Hannes Meyer, Swiss architect and second director of the famed Bauhaus art school, wrote an essay in 1926 called The New World. In it, he lays bare the contemporary trends created by science, developing technologies and the cultural changes they bring. He succinctly summarizes his point in the phrase, “each age demands its own form.”
Our homes are the purest expression of the very way we live and our current age is making demands on its form. Modern desires and anxieties are fueling trends in new homes. Whether it is a desire for more connectivity (digital and social) or anxieties around the pandemic, architects are rising to the occasion and responding to our age.
Here are some of the trends architects are noticing when designing for a new world:
More multi-role houses
COVID-19 has changed our relationship with space, and not just because of social distancing. Thanks to work and or study-from-home schemes, we are spending more time at home than ever before. This has created the need for spaces that fulfill more than one kind of need.
Gone are the days of siloed living areas where the kitchen, the living room and the foyer are walled off. Buyers are now more interested in open-concept design for the first floor. For the same reason companies often choose open-concept co-working spaces, more and more homes are being built with this configuration to encourage socialization. More time with the family means more time talking.
But that isn’t to say that personal space will be a thing of the past. Home offices are hot right now. Parents and their kids need their own spaces for work and study. More and larger rooms, including multiple master bedrooms, with an emphasis on creating a threshold between home life and work life are on the rise.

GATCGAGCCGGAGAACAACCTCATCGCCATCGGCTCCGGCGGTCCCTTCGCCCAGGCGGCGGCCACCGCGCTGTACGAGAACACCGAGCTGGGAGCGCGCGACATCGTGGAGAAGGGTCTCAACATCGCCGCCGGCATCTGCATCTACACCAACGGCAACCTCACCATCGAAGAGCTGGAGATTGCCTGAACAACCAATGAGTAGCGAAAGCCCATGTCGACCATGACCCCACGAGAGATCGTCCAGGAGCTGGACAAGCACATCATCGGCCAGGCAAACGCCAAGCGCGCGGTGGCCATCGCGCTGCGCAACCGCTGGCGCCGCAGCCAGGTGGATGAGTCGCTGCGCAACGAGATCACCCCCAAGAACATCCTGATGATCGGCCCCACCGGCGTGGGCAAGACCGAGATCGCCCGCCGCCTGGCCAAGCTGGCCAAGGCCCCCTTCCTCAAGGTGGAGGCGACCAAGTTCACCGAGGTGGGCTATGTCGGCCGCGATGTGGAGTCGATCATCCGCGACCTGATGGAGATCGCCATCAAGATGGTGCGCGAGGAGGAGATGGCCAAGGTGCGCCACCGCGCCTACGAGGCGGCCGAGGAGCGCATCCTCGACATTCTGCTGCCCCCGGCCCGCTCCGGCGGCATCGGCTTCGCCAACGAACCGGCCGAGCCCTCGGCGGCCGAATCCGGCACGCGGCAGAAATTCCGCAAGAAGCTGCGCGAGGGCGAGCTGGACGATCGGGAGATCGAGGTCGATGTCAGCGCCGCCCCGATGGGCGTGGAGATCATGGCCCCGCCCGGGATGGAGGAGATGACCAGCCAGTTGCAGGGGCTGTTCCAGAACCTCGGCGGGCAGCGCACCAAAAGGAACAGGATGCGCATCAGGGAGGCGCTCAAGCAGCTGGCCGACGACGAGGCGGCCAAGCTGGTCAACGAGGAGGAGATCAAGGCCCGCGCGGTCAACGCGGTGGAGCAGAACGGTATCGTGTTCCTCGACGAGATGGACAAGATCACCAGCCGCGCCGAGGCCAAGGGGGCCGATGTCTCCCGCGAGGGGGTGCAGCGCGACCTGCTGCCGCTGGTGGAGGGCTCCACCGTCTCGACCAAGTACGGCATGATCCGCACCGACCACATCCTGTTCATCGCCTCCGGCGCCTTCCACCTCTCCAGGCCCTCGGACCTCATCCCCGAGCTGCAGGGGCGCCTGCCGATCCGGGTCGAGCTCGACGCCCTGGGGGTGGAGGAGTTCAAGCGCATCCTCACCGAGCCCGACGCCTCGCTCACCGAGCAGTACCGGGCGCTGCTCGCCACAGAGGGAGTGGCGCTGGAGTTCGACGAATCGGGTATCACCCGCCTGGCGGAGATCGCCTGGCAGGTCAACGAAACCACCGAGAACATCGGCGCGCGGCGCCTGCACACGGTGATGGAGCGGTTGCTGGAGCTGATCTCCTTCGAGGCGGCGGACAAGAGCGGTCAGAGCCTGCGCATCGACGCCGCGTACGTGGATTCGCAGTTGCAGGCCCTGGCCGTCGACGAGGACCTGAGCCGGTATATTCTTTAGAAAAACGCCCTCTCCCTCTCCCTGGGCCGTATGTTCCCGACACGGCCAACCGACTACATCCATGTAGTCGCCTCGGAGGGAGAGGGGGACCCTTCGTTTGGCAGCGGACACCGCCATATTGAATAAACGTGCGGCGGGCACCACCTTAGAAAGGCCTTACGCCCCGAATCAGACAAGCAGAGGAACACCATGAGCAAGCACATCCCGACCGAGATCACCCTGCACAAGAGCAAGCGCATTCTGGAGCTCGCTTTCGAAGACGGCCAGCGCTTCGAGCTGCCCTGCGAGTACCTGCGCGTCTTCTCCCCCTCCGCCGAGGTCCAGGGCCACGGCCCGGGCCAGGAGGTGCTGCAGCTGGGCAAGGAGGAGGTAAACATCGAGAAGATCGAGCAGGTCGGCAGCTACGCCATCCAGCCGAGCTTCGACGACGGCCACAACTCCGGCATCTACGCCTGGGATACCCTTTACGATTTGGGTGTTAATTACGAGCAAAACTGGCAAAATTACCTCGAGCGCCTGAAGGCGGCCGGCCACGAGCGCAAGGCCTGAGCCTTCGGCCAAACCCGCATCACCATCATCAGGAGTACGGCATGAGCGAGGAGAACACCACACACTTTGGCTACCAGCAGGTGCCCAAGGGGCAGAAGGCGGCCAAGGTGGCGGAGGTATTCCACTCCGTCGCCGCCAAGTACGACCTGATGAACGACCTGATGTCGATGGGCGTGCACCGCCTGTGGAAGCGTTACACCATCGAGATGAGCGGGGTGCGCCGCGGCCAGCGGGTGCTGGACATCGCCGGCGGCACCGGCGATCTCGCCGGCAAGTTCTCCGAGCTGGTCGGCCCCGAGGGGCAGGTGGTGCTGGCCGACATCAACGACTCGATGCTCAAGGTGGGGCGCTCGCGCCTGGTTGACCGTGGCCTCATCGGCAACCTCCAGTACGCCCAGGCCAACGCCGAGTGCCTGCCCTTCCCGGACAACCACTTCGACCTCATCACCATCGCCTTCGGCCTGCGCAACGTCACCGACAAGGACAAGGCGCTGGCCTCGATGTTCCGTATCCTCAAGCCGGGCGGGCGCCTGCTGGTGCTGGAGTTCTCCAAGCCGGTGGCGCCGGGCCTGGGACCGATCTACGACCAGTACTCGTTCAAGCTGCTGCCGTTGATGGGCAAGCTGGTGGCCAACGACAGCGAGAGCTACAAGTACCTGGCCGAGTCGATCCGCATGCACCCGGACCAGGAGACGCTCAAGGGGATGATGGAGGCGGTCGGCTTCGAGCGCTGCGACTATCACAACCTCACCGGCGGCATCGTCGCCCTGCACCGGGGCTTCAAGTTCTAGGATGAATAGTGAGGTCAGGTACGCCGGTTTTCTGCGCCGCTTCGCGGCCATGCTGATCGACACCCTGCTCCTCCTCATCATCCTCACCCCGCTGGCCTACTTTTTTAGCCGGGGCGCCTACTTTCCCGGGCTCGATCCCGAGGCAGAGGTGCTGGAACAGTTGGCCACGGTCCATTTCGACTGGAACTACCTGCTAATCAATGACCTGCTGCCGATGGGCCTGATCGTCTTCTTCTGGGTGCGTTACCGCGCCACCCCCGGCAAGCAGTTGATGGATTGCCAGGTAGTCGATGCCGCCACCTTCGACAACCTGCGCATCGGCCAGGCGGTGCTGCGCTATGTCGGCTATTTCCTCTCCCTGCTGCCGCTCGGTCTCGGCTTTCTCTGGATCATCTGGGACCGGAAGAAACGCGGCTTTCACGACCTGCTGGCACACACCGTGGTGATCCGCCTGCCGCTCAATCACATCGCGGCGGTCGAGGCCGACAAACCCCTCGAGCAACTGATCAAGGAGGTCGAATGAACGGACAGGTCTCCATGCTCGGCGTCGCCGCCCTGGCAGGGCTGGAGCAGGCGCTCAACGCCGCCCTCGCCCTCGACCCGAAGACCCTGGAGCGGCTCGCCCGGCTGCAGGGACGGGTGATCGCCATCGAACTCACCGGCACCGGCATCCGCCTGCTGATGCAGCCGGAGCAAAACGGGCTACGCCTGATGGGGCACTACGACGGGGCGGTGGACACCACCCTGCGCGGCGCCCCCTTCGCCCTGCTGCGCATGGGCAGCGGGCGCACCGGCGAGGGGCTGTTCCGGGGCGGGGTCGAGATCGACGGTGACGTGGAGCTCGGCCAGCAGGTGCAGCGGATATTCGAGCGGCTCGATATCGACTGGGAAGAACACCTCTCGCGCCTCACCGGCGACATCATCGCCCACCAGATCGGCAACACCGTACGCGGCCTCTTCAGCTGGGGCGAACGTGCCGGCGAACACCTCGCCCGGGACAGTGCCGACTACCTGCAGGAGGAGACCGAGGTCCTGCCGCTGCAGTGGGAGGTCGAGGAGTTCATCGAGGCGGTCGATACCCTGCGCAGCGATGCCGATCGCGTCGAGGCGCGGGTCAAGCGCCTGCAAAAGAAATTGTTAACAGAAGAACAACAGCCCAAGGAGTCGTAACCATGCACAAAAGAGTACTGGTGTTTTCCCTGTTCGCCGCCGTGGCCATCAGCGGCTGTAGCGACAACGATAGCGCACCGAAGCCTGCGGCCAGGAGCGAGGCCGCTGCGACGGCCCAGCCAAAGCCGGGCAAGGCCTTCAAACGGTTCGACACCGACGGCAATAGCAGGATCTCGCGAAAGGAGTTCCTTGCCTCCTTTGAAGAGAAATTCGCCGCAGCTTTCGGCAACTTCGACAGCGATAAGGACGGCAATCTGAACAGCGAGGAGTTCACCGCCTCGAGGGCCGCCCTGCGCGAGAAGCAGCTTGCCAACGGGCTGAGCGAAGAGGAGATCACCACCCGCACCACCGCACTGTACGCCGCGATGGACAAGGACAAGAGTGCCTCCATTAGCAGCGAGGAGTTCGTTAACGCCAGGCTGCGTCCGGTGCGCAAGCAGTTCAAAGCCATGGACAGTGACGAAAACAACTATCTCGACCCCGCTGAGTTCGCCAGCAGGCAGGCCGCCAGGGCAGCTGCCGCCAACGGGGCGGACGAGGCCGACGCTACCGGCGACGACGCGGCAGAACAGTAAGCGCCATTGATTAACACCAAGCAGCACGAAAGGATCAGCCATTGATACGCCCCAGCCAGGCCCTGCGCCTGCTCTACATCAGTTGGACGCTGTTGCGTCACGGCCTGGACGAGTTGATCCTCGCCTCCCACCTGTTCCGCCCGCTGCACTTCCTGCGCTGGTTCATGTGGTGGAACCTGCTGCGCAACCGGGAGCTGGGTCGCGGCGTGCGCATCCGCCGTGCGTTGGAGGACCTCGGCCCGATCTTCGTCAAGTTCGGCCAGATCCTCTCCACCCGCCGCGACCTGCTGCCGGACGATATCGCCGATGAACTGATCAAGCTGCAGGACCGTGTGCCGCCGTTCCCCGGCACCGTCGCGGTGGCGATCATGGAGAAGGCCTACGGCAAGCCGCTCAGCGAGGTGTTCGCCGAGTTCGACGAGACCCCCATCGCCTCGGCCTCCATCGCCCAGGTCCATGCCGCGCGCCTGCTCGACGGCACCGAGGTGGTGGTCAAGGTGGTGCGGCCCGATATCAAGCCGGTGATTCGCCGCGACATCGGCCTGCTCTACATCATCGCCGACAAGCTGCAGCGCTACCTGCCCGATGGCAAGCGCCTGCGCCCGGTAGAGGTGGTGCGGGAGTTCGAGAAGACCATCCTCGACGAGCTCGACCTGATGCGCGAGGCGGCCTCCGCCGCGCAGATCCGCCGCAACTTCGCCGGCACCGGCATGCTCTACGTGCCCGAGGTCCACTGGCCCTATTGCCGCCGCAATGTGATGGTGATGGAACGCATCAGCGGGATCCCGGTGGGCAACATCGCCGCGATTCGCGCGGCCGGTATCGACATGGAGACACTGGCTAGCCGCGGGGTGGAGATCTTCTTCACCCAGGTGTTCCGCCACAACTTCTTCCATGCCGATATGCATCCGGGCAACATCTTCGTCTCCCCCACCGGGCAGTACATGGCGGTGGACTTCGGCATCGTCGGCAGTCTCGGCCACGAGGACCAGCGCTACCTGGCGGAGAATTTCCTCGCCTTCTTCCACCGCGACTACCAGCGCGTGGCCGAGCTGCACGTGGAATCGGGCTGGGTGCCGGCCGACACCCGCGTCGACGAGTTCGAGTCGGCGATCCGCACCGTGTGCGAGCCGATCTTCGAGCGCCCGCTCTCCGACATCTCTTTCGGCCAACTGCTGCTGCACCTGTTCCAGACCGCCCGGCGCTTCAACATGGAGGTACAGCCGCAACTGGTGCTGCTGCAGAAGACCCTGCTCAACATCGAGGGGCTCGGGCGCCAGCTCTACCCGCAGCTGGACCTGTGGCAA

This trend could generate larger homes to accommodate the space requirements. Homes are already getting bigger for reasons other than the changing role of space. Perhaps these demands can further push houses to upsize.
Spaces that encourage good mental health
The connection between space and health is not a new concept. There used to be the idea of a sanatorium, a place where a person of means went to convalesce from a physical ailment. A famous one is the Paimo Sanatorium in Finland designed by husband and wife architects Hugo and Aino Aalto.
This space-and-body connection has since evolved into a mind-and-space relationship and architects know this. New research by the Royal Institute of British Architects (RIBA) provides vital insight into the minds of those whose relationship with space has frayed as a result of the pandemic.
People reported more stress (11%), anxiety (10%) and depression (10%). The vicious cycle continued as respondents couldn’t relax (9%) and their productivity suffered (6%). “Over recent months our homes have had to become the workplace, school, and gym, and yet still be a place to relax and recover from all the everyday stresses and strains – impacting entire households,” said Environmental Psychologist Eleanor Ratcliffe of the University of Surrey.
In a previous blog, we spoke about how wellness spaces are in demand. These can be rooms that are separate from the hustle and bustle of the house with a peaceful atmosphere and ample light. This can include yoga spaces, music rooms and outdoor spaces.
For this homeowners are breathing new life into outdoor spaces. Renovations to patios and gardens are a breath of fresh air for those who were burdened by the weight of forced cloistering.
Integration of technology
Young first-time home buyers are coming into the market with new ideas. The home is not just a place to rest your head at night. It is also the extension of the owner’s mind and worldview.
These residents demand much in the way of technology. Stylish home charging stations for all devices fill a convenience niche that younger families demand. Smart thermostats and anti-UV windows lower climate control costs and minimize the hit on the wallet. Smart home security with seamless integration with wifi and mobile devices ranks high on the list as well.
Green tech-minded buyers are coming into the market as well. Photo-voltaic cells, or solar panels, are probably the most visible sustainability trend.
In summary, these are this age’s trends influencing form in our lives. The home is an extension of the self. Knowing someone’s true mind is the ultimate intimacy, hence why the home is one of the most intimate spaces imaginable.
Knowing these trends can make architects form a mind-and-setting connection between the buyer and their home. Designers must develop this skill if they hope to succeed.